Saturday’s memorial rally marking 19 years since the assassination of former Prime Minister Yitzhak Rabin drew just a few thousand attendees, rather than the expected tens of thousands.
Israeli media reports from the event, which took place in the same Tel Aviv square where Rabin was shot, highlighted speeches by former President Shimon Peres and Rabin’s son, Yuval.
Peres, the man responsible for the disastrous Oslo Accords that set the backdrop for the Rabin assassination, was particularly provocative in insisting that those who fail to pursue peace as he did are not real patriots.
In so doing, Peres once again divided Israeli society into a “peace camp” minority that is trying to save Israel from an ostensibly war-mongering majority. This convenient division is a false representation of an Israeli society that longs for peace, but at the same time has learned the hard way not to be delusional.
The poor attendance at the memorial rally demonstrated that Israelis in general reject efforts by extreme left-wing groups like “Peace Now” and the Meretz Party to seize Rabin’s legacy.
If there was any doubt as to where this rally sought to take Rabin’s legacy, the sight of a large Israeli flag whose blue stripes and star had been changed to Palestinian black, green and red clearly signaled that the Israeli Left sees in the assassinated prime minister a beacon for a post-Zionist movement that dreams of turning Israel into a non-Jewish state.
The suggestion that Rabin endorsed or tried to implement such a worldview would seem at first a gross misrepresentation. Rabin didn’t particularly like Meretz, and he certainly didn’t like Peace Now.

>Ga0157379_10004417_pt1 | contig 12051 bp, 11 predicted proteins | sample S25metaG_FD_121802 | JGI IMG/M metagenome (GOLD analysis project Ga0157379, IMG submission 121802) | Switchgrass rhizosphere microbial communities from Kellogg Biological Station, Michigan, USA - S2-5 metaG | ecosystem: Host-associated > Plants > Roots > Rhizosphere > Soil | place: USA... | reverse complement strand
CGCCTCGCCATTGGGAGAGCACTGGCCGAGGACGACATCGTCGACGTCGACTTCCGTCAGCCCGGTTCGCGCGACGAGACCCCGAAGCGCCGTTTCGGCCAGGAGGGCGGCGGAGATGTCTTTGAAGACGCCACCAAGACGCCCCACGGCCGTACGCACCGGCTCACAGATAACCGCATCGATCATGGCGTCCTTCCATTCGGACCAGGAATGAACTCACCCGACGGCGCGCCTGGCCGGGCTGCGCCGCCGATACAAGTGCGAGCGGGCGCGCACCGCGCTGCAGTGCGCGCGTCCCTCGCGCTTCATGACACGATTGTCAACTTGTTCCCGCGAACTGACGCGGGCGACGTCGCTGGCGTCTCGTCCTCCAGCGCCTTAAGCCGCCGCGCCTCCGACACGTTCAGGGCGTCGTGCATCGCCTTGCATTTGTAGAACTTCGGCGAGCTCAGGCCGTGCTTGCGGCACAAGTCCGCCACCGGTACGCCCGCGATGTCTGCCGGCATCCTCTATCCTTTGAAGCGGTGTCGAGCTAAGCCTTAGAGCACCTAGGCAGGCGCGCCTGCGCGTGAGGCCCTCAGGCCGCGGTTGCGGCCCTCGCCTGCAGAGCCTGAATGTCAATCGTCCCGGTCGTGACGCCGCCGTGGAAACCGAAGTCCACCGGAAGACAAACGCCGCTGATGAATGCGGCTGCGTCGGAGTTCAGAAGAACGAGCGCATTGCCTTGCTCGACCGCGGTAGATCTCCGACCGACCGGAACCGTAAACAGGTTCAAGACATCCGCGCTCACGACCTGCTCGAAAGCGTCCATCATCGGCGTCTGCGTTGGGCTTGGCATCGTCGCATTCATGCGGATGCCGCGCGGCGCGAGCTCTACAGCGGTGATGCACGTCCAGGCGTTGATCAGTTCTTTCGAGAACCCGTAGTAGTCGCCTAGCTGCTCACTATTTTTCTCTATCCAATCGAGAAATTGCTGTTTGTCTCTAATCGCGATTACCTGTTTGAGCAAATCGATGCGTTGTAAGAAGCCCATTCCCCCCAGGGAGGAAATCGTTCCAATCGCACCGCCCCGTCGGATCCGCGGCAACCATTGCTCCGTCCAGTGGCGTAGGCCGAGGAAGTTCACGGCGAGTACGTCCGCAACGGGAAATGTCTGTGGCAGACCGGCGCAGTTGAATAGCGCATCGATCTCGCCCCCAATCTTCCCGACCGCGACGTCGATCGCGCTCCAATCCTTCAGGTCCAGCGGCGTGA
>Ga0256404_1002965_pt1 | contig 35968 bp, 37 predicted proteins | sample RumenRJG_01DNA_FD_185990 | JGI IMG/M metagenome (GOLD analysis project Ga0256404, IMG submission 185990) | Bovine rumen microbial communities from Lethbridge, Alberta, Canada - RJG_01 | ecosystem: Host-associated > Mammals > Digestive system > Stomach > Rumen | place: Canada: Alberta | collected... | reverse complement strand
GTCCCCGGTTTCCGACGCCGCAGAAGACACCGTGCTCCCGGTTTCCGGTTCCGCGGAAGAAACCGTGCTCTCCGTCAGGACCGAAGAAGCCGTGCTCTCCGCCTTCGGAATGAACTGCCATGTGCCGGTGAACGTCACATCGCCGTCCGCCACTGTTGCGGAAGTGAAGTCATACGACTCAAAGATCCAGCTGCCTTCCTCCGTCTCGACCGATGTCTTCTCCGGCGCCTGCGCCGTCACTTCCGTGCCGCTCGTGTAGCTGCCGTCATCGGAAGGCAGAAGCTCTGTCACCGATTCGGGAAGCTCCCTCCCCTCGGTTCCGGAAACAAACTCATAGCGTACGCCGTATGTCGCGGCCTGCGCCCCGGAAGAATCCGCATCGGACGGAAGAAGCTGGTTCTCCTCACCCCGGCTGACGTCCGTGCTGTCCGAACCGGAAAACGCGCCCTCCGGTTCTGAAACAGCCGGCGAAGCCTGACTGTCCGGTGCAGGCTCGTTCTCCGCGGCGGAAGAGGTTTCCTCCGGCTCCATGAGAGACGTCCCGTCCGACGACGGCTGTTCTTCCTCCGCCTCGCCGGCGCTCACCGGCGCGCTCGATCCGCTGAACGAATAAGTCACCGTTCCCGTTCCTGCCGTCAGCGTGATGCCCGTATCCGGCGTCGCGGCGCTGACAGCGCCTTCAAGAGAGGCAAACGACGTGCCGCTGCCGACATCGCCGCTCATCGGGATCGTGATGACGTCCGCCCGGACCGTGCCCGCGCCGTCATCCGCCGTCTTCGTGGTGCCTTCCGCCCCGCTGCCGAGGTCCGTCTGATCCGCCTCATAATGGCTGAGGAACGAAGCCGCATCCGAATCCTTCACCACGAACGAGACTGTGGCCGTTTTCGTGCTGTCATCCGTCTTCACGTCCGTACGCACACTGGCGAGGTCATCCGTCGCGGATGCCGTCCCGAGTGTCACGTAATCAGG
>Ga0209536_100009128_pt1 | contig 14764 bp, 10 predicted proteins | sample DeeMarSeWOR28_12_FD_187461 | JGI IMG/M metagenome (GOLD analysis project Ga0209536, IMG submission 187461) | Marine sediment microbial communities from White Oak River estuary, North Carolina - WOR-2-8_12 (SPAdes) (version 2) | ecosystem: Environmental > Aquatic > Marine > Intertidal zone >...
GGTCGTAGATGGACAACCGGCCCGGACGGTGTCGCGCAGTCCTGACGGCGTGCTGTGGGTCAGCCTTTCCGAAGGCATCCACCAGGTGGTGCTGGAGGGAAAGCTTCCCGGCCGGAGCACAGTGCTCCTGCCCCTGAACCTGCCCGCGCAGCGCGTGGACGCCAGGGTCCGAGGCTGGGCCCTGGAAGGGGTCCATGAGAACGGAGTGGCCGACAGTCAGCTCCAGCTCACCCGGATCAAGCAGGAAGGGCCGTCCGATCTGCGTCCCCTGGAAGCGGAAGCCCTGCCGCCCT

There can be little doubt, however, that the Oslo Accords that so infuriated large segments of Israeli society - not least of which because the dangerous agreement stood contrary to Rabin’s own pre-election promises - resonated well with the ideology of the extreme Left.
Nineteen years after Rabin’s assassination, a clearer assessment of his legacy is emerging. Though only a handful would justify his killing, many still think that Rabin’s assassination, horrible as it was, should not cloud the fact that his betrayal of election promises, his loathing for the settlers and the predictable results of the Oslo Accords all served to divide Israeli society almost to the point of civil war.
Unpleasant as it may be, this is part of Rabin’s legacy. As such, the people who gathered for the annual memorial rally were, therefore, not seizing Rabin’s legacy for their own purposes. Rather, it seems they were representing his legacy fairly accurately.